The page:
• Data on Consulting Firms - DACON is a computerized roster of consulting firms interested in doing business on World Bank-financed projects. The Bank uses DACON registrations to select firms to be considered for short lists (that is, a select list of firms to be invited to submit proposals) as well as to review the qualifications of firms proposed by the borrower. Registration eligibility includes minimum size and experience requirements. Consulting firms are not required to register; registration does not constitute the Bank's endorsement of the firm's qualifications or the Bank's approval of the firm's appointment for any specific project. The use of the acronym DACON is not limited to the World Bank; for example, the Inter-American Development Bank also maintains data on consultants in its separately administered DACON.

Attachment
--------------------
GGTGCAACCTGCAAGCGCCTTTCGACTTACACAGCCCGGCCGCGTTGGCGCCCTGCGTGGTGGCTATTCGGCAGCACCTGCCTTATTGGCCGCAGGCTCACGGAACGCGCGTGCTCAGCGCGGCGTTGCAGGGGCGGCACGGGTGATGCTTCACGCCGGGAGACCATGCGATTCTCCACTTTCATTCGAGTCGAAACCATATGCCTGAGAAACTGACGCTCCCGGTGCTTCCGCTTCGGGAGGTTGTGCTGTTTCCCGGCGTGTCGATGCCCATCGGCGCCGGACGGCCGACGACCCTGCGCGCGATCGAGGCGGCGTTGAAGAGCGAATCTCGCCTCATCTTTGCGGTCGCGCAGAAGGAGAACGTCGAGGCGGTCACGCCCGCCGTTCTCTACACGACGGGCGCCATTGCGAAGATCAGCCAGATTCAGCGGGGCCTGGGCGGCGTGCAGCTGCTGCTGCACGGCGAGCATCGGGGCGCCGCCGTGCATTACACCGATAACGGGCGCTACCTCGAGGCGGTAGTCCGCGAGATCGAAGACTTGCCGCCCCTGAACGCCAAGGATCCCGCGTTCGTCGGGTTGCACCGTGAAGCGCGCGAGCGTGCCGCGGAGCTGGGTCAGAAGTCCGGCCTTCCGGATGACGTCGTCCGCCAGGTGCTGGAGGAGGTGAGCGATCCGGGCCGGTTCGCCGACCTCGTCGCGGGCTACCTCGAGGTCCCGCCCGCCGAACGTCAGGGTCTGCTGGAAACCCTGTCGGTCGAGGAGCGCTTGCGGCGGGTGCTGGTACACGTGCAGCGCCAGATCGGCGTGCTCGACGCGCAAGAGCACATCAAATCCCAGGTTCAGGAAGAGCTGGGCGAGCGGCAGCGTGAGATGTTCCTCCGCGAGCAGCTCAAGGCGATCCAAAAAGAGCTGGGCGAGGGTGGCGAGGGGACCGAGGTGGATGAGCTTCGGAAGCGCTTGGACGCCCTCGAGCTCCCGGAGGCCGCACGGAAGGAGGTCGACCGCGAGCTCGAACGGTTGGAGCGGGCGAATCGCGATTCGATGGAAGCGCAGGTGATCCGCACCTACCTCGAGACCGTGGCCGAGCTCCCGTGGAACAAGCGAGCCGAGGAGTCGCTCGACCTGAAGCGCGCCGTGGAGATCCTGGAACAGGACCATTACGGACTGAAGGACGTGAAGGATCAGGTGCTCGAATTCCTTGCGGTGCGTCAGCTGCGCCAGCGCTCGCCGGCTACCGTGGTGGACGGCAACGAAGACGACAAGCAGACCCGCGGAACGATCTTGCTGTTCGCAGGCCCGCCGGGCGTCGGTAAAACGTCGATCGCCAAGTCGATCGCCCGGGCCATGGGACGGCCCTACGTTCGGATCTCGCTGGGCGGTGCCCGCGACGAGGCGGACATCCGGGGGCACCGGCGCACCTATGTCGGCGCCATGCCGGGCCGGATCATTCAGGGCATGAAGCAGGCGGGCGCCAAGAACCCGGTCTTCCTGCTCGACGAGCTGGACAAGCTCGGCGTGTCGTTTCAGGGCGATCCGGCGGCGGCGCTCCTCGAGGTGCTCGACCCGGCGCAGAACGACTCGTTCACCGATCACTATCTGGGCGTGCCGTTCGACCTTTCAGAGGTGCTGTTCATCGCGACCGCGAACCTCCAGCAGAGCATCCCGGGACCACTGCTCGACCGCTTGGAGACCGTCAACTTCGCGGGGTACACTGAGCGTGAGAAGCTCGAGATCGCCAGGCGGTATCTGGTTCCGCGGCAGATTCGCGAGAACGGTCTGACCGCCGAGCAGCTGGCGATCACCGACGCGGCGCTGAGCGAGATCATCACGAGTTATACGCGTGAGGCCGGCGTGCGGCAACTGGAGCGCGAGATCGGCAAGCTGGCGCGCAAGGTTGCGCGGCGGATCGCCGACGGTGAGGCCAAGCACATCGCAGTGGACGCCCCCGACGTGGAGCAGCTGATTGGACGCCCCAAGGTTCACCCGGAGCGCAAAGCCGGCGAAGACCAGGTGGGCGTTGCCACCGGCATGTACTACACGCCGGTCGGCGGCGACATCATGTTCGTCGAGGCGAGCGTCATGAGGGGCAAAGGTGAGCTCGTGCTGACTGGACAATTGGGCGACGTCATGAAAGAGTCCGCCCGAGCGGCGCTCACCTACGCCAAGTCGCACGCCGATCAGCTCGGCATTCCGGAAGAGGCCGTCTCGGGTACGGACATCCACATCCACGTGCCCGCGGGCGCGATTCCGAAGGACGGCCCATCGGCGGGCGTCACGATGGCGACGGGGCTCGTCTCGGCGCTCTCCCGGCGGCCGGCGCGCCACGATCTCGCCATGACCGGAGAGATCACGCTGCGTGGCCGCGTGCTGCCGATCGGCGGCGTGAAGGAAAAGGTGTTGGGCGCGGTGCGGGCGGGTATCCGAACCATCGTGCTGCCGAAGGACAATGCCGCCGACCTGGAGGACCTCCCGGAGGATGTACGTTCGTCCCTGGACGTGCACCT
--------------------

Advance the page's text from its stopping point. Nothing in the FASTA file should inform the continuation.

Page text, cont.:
• Date Draft - A draft which matures a specified number of days after the date it is issued, without regard to the date of acceptance.
  • DBGLS - Development Bank of the Great Lakes States
  • Dbk. - Drawback
  • DCM - Deputy Chief of Mission
  • DCS - Defense Conversion Subcommittee
  • dd. - Delivered
  • dd/s. - Delivered sound (grain trade)
  • Debt Swaps - See: Swaps.
  • DEC - District Export Council